an in-between move

Cool kids read The Bellman.


Don't read this blog!

I mean, thanks for dropping by my little corner of the blogospheric backwaters, but the blog you should be reading is The Bellman. The stuff I post there is much, much less likely to be imbued with dormitive powers.


[German, from zwischen, intermediate + zug, move

Literally an "in-between move". A move in a tactical sequence is called a zwischenzug* when it does not relate directly to the tactical motif in operation. |source|

image copyright TWIC

From this position, black played a zwischenzug: 19…d5
(Linares 2002, 1-0)


about your blogger

David Rowland studies philosophy at the University of Illinois - Urbana / Champaign, where he's an active member of the Graduate Employees Organization. He used to play a lot of chess, but wasn't all that good. He has a blog. And email.



Blogger zwichenzug sells out, loses three punk poi...
He made a porch for the throne where he might judg...
Morbid, hell-bound empty woe*
Who is this that darkeneth counsel by words withou...
Zwichenzug Culture Watch, blogosphere edition
That'll be three Hail Marys
All the news that's fit to print
To execute judgement upon all
Total Information Awareness
Follow up


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$zwichenzug$ sell-out zone





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Union Label

Direct Action
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some folks I know

Mark Dilley
a daily dose of architecture
Safety Neal
January Girl
mimi jingcha
Hop, Skip, Jump
ambivalent imbroglio
Brooke & Lian


some blogs I read

strip mining for whimsy
It's Matt's World
School of Blog
Fall of the State
Dru Blood
Echidne of the Snakes
Colossal Waste of Bandwidth
Running from the Thought Police
Bionic Octopus


some philosoblogs

Fake Barn Country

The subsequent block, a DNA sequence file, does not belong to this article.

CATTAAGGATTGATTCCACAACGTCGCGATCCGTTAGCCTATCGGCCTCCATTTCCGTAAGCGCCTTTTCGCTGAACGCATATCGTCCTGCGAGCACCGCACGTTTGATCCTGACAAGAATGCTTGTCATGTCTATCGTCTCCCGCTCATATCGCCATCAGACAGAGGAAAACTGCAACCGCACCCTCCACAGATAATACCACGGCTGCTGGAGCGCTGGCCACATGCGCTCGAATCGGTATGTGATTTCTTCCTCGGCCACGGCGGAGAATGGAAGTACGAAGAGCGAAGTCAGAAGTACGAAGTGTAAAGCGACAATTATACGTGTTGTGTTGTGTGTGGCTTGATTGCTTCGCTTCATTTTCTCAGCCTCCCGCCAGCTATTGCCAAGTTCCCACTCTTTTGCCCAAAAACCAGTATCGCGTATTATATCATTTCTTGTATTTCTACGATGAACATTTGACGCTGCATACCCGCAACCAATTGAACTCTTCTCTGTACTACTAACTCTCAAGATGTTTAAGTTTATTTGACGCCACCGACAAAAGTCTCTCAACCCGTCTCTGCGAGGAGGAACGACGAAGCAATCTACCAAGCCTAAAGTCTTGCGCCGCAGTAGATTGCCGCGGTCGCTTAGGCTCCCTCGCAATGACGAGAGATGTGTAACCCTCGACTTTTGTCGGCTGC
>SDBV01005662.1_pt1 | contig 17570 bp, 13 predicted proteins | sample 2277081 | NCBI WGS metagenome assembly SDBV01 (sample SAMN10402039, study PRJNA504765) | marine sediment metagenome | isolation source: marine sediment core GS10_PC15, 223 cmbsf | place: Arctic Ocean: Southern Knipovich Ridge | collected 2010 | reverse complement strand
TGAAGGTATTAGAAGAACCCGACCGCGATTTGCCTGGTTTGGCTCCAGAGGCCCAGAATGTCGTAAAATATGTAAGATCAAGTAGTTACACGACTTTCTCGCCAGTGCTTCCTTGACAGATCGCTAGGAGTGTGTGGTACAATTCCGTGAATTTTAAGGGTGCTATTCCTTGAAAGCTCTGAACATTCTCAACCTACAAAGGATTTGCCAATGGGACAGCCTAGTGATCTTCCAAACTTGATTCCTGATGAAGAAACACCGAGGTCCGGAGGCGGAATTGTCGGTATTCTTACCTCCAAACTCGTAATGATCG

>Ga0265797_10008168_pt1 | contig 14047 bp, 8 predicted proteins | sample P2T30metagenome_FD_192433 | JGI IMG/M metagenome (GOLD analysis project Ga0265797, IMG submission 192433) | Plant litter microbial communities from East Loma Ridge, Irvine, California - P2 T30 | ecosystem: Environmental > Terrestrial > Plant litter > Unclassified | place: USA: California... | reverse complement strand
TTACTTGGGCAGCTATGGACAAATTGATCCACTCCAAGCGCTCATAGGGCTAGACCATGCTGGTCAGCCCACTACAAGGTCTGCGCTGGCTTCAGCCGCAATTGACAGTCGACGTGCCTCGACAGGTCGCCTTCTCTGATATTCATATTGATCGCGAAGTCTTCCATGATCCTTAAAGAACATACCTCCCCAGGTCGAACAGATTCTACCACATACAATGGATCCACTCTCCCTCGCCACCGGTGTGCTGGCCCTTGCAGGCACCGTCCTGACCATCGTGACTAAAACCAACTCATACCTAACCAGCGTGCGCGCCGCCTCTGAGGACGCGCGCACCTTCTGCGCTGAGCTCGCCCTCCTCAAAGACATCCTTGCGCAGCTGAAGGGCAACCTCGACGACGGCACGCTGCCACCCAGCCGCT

Freiheit und Wissen


some labor blogs

Confined Space
Working Life
Dispatches From the Trenches
Labor Blog
Eric Lee


some A-list blogs

This Modern World
Matthew Yglesias
Andrew Sullivan
Political Animal
The Volokh Conspiracy


some other links

Rule 33
This Week in Chess
War Nerd
National Priorities Project
Bible Gateway
Internet Archive
A Weekly Dose of Architecture
Orsinal: Morning Sunshine
Stanford Encyclopedia of Philosophy
Safety Sign Builder
Get Your War On


some philosoblogging

Six views about reasons
Seidman on reflection and rationality
And another thing
Tiffany's argument for strong internalism
Internalism v. Externalism
What do internalists believe anyway?
Rationalism and internalism
The experimental method in philosophy
Advertising to children
On moral skepticism
A linguistic argument
More on Williams
Williams on reasons
General and particular
Normativity and morality
Political intuitions
What it is, what it was, and what it shall be
Objectivity and morality
Thinking revolution
Abortion and coercion
Moore on torture
On the phenomenology of deliberation
Even more Deliberation Day
more Deliberation Day
Deliberation Day run-down
He made a porch for the throne where he might judge, cont.
He made a porch for the throne where he might judge
Every shepherd is an abomination
Droppin' H-bombs
ad hominem

Tuesday, March 30, 2004